Elizabeth Holmes. From medical revolutionary to criminal

“That fewer people have to say goodbye too soon to the people they love”, was his “mantra”. Many called her heroin; others “the Steve Jobs woman”. She promised affordable health for all by creating a machine, called Edison, that would allow her to do something never before achieved – prevent diseases like cancer. With her mesmerizing, almost sky-blue eyes, a persuasive speech combined with her unmeasured ambition, in 2015, Elizabeth Holmes was considered by Forbes magazine one of the 100 most influential people in the world, having even become the youngest multimillionaire woman in Silicon Valley. , a region of California that is home to many global tech start-ups and companies such as Apple, Facebook and Google.

But, as the saying goes, “when the alms are large, the poor suspect”. And what Theranos – the result of a mix between Therapy and Diagnosis –, the start-up founded by Holmes in 2003 (when he was just 19 years old), promised seemed too good to be true. The young businesswoman announced a “revolution in the diagnostic test market”, thus revolutionizing medicine. With just a few drops of blood (and no needles), the company claimed to be able to perform dozens of tests (officially there would be 120, but several American media outlets guarantee that the number can reach up to 250), from diabetes and cholesterol to cancer prevention. This through a machine nicknamed Edison. That is, the idea was for people to take monthly tests to regularly monitor their health in order to recognize and prevent illness, not just intervene when they were already clearly ill. Any US citizen could self-diagnose at home, without any health insurance.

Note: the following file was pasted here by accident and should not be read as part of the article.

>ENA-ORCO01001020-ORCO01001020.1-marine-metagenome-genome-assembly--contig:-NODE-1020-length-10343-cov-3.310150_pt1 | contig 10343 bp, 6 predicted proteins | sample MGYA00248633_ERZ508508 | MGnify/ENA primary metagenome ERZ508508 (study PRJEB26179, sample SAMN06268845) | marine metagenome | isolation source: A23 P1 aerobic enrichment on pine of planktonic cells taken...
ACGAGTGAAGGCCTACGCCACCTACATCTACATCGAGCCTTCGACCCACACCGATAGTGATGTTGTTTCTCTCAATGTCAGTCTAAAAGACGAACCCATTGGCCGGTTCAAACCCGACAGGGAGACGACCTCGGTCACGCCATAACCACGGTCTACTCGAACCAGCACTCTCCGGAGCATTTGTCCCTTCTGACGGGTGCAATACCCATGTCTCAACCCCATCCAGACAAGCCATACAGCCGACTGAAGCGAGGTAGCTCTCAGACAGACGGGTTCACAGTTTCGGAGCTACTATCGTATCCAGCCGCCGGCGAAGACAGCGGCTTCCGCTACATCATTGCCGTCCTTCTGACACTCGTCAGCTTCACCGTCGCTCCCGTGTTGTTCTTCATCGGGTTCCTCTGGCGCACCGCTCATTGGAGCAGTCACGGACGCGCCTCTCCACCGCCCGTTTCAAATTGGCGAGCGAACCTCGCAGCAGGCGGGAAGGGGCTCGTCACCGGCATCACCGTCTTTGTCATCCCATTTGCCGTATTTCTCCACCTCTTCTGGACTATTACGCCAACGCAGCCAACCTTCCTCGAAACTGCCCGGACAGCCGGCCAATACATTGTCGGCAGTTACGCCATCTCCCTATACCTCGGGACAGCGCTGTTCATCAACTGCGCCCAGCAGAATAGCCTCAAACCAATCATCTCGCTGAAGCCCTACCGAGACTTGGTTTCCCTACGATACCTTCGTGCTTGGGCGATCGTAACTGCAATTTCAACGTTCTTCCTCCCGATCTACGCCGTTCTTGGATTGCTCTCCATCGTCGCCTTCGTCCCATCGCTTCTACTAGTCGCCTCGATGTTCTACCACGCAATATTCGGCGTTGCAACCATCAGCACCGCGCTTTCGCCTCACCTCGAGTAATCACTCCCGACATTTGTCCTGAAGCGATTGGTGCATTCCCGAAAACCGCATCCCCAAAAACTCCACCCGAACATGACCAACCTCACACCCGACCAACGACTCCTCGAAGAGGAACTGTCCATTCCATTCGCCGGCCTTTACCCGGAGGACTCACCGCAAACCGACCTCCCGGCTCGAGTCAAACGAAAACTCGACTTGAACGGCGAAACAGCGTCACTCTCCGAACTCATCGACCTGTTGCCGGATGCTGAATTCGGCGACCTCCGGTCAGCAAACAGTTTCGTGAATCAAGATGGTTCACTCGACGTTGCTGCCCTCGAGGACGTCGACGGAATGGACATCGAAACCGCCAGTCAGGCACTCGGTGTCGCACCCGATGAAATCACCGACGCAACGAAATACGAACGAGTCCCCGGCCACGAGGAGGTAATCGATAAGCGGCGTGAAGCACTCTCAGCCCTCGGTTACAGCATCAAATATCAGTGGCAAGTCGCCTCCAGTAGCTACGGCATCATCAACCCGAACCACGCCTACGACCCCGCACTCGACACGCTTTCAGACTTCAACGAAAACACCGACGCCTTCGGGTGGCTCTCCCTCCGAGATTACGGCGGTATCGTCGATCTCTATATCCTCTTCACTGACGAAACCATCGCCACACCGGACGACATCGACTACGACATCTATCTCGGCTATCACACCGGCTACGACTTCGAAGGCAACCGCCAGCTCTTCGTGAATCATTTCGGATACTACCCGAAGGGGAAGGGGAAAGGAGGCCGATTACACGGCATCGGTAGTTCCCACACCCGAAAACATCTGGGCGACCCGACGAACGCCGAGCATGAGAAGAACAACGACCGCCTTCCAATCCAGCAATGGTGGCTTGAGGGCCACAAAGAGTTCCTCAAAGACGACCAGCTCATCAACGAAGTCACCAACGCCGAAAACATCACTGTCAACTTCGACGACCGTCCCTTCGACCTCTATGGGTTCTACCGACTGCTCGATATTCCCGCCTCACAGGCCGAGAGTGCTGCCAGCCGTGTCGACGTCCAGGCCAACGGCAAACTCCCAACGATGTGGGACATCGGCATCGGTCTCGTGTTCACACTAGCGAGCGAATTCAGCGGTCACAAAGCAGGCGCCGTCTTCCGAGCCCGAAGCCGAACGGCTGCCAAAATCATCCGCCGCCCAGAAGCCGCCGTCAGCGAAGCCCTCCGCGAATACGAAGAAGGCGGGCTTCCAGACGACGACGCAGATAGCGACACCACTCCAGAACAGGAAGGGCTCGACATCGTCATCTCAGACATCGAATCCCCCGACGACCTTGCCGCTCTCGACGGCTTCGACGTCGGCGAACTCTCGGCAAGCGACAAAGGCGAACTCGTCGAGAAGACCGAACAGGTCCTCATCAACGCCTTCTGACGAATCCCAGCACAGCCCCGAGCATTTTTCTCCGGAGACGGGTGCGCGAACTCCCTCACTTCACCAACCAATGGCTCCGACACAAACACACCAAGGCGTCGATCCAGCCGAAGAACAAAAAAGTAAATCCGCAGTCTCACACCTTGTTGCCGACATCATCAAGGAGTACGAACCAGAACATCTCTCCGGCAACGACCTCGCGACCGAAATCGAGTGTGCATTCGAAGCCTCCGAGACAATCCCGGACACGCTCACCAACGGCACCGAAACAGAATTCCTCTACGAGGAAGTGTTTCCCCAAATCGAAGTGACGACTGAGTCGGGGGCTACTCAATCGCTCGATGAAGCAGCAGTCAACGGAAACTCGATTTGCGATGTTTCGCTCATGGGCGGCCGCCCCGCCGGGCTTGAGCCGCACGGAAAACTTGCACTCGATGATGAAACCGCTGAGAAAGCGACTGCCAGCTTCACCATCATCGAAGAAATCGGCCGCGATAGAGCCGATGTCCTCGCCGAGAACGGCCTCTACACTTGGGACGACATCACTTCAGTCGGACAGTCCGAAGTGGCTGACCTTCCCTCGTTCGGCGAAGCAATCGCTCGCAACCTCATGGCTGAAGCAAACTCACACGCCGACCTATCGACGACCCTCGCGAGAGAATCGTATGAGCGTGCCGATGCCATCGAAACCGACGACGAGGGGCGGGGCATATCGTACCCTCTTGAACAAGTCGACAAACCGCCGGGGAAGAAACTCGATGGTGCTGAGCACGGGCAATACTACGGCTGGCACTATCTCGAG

The Rise of Holmes

What is curious is that despite not having shown much, Holmes was, in a short time, elevated to the Olympus of Silicon Valley. Much because of her family background: the businesswoman is the daughter of Christian Rasmus Holmes IV, who was vice president of Enron, an energy company that later went bankrupt due to a scandal involving fraud. She later held executive positions in government agencies such as the United States Agency for International Development. Elisabeth arrived at Stanford University as a chemical engineering student, but did not finish the course, dedicating herself to the creation of Theranos.